Reform a must after Lebanon polls

BEIRUT — Lebanon has averted financial meltdown despite an acute political crisis. Initial pressure on its currency has eased. The tourist season may yet be salvaged. But analysts say full recovery will come only if reforms to rein in its ballooning $34 billion debt top the agenda after general elections starting in Beirut on Sunday.
“The political crisis resulting from the assassination of late prime minister Rafiq Hariri caused currency conversions… but also showed central bank resolve and considerable investor confidence in the financial sector,” Omar Razzaz, World Bank chief in Lebanon, told an economic forum this week. “Central bank credibility, investor confidence and international goodwill are important assets to build on. They are necessary but not sufficient long-term…Unless the economic fundamentals in Lebanon are corrected it will stay vulnerable.” The bomb which in February killed Hariri, who symbolised Lebanon’s drive to rebuild from the ruins of the 1975-1990 civil war, stunned the business community and shook the country’s financial markets.

Yet there has been no significant capital flight. Investors who initially converted from Lebanese pounds into the greenback, fearing a currency collapse, are switching back to take advantage of interest rates that have almost doubled to around 10 per cent on one-month pound deposits since the crisis.

The central bank drew heavily on its foreign currency reserves to defend the pound in the weeks after the killing, but kept it inside its 1,501-1,514 band to the dollar. The worst may be over, but analysts say emergency central bank steps are no substitute for spending cuts and public sector reform, long pushed by Hariri but mired in political bickering.

“Financial engineering alone is not enough and is no substitute for structural and administrative reforms that are necessary… to correct public finances and reduce public debt growth,” said Marwan Nsouli, central bank third vice-governor.

“These reforms alone can secure a turnaround in important economic indicators. We hope this will be the priority of… the government formed after the election of a new parliament.”

Economic renaissance?

Few analysts recommend Lebanon increase taxes, particularly as economic growth has already slumped since Hariri’s death, but say the country must cut spending, mainly by reforming a public sector bloated with political appointees.

Lebanon spends most of its income servicing the debt, among the world’s heaviest at 180 per cent of GDP, run up postwar.

Central Bank Governor Riad Salameh, who helped stabilise the volatile pound after the war, says Lebanon had cut interest from some 14 per cent in 1993 to around eight per cent last year.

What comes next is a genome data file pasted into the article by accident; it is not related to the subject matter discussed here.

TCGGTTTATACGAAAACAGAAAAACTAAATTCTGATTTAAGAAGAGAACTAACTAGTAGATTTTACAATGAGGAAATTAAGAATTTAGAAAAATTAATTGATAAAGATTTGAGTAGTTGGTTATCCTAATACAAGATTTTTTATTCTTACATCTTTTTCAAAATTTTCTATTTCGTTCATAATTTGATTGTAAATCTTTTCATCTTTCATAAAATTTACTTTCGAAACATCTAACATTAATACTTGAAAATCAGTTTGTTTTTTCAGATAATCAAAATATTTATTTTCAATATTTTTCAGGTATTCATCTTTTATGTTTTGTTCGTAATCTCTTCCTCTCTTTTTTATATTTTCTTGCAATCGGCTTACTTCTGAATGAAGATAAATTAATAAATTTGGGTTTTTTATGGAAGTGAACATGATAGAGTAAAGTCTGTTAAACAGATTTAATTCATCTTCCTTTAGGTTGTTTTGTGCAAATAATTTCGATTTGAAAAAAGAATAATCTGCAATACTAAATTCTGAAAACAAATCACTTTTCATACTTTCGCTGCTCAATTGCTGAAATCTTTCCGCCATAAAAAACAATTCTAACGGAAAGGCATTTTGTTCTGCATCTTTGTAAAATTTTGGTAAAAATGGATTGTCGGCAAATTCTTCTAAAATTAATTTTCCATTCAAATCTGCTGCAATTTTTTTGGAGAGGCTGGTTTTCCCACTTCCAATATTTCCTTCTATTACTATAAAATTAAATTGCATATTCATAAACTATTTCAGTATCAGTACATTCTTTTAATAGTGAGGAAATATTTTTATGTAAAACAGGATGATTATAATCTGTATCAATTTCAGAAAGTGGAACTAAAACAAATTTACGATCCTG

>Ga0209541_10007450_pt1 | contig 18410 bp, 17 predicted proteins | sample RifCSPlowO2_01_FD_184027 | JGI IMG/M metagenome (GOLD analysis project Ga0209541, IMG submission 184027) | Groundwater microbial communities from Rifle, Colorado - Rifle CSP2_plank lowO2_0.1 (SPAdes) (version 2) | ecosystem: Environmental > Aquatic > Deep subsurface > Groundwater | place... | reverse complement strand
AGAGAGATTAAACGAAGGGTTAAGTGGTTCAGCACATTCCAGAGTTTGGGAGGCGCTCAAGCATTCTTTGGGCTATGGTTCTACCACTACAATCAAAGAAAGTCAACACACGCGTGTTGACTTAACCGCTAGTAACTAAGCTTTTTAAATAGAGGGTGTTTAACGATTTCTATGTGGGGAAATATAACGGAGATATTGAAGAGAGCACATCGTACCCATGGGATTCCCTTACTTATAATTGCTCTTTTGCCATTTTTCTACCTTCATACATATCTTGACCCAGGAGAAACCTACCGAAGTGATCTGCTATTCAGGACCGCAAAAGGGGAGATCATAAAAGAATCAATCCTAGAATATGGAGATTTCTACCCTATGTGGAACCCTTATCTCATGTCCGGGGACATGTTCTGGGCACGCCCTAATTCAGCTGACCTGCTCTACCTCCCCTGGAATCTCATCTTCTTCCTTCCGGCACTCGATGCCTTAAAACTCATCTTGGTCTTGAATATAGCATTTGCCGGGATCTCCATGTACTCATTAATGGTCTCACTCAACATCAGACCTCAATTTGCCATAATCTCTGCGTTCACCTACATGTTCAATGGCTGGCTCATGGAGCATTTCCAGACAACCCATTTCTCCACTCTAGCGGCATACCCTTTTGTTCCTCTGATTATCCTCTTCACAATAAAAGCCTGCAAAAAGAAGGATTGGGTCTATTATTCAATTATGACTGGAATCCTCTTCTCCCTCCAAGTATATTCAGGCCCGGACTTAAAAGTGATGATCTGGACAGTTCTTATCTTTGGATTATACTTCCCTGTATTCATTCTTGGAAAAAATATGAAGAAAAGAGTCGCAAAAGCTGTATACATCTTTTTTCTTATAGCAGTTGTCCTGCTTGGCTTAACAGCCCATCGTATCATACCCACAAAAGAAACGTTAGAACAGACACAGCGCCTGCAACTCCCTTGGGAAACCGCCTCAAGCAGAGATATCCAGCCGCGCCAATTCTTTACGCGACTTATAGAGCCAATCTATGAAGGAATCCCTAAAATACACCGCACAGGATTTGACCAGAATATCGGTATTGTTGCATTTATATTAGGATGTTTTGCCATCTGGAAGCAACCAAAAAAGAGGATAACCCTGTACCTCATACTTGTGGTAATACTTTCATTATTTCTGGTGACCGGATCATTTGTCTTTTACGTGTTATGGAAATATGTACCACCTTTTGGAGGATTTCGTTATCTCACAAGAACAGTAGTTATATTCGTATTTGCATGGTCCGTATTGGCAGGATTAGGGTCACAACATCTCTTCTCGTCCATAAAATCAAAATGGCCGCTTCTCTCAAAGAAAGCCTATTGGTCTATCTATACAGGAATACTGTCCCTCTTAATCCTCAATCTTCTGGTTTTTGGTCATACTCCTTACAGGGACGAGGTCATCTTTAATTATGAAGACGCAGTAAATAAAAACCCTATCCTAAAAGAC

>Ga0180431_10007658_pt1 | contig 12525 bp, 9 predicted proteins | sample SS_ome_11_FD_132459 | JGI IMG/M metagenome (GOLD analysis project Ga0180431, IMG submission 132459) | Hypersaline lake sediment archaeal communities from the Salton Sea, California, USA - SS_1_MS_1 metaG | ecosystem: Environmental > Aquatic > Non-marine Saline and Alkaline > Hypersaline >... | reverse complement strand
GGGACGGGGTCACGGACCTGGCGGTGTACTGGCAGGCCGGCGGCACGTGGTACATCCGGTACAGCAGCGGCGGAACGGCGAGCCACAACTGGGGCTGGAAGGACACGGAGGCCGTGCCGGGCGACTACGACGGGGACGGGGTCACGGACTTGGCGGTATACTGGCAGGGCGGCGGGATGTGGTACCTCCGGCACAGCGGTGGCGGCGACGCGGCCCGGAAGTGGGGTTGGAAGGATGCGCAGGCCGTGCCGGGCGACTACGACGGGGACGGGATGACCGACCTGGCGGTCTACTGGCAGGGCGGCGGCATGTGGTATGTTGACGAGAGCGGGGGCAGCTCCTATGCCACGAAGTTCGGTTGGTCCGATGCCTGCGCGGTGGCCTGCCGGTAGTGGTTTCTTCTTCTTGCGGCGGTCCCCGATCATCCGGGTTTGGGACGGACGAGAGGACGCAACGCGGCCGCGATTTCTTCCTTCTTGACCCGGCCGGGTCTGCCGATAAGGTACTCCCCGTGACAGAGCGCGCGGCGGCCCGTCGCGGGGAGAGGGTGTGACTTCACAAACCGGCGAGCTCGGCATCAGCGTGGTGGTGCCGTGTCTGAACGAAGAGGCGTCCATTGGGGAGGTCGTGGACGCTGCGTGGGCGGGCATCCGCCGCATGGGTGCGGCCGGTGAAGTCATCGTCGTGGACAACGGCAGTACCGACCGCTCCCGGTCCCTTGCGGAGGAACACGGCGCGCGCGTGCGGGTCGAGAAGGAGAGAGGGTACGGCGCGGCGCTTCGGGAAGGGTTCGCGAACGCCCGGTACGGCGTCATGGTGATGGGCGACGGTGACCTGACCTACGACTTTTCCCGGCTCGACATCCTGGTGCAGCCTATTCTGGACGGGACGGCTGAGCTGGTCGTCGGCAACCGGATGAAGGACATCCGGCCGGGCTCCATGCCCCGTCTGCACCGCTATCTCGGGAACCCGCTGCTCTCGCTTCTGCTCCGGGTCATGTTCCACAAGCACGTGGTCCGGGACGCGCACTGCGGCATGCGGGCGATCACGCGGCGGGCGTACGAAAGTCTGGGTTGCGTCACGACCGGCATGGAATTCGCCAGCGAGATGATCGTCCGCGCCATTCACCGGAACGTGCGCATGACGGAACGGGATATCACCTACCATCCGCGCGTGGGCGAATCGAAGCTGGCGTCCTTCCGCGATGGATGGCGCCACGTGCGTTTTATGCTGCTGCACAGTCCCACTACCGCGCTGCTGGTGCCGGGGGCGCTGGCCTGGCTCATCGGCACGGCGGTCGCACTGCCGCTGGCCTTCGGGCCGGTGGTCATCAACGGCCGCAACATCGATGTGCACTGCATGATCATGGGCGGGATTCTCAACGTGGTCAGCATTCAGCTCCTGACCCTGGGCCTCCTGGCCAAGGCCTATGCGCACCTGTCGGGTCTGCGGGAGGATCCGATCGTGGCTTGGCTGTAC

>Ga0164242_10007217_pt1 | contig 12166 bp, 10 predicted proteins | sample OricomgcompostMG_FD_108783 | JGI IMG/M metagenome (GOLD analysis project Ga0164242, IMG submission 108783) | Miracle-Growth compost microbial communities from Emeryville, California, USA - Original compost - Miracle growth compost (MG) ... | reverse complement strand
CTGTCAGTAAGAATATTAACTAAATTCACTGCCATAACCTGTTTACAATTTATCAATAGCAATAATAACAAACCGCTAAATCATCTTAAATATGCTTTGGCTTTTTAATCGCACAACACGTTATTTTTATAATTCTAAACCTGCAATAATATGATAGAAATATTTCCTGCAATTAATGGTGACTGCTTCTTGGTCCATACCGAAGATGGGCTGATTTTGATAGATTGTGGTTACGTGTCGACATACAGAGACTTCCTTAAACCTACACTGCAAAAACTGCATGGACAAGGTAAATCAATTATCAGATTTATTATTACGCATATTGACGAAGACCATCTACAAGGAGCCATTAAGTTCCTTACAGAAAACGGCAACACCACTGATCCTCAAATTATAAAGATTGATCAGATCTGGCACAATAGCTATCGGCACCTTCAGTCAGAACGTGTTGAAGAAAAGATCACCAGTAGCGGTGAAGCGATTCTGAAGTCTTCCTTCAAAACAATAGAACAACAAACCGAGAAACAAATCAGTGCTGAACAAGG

But he warns that trend would be reversed unless the next government pushes through with reform, which fell by the wayside as Lebanon spent seven weeks without a Cabinet and now has an interim team focused on holding polls.

Almost half way through the year, Lebanon has no 2005 budget. It is operating on a draft prepared by Hariri’s Cabinet before it resigned last October, but rejected by his successors.

Kamel Abdullah, assistant general manager of Lebanon’s Kettaneh trading firm and lecturer at the American University of Beirut, said the vaccum has forced the central bank to act beyond its mandate to hold the economy together.

The country also faces several political challenges after elections that many shake the economy, he told the Financial Integration and Economic Resilience Forum.

It must decide the fates of the speaker and president and whether to yield to international pressure to disarm Hizbollah, all divisive issues.

International lenders, including the World Bank, say they are ready to assist Lebanon after Syria ended last month a 29-year presence critics say drained the economy.

But analysts agree Lebanon must find the political consensus to push ahead with reforms promised to international lenders who came up with some $4 billion in cheap loans at a 2002 summit in Paris that helped cut debt servicing and avert financial crisis. Likely to involve privatisation and unpopular public sector job cuts, reform has so far been stalled by political quarrels.

“The transition will be painful. It is a mistake to think it is all downhill from here, that there will be a huge rescue package and a road lined with flowers. Fiscal transition may mean a period of lower growth,” the World Bank’s Razzaz said.

“But if these elements can be put in place in three, six or nine months at most it will produce a positive shock after the negative shock of Hariri. Ultimately it is in the hands of the Lebanese to articulate that.”

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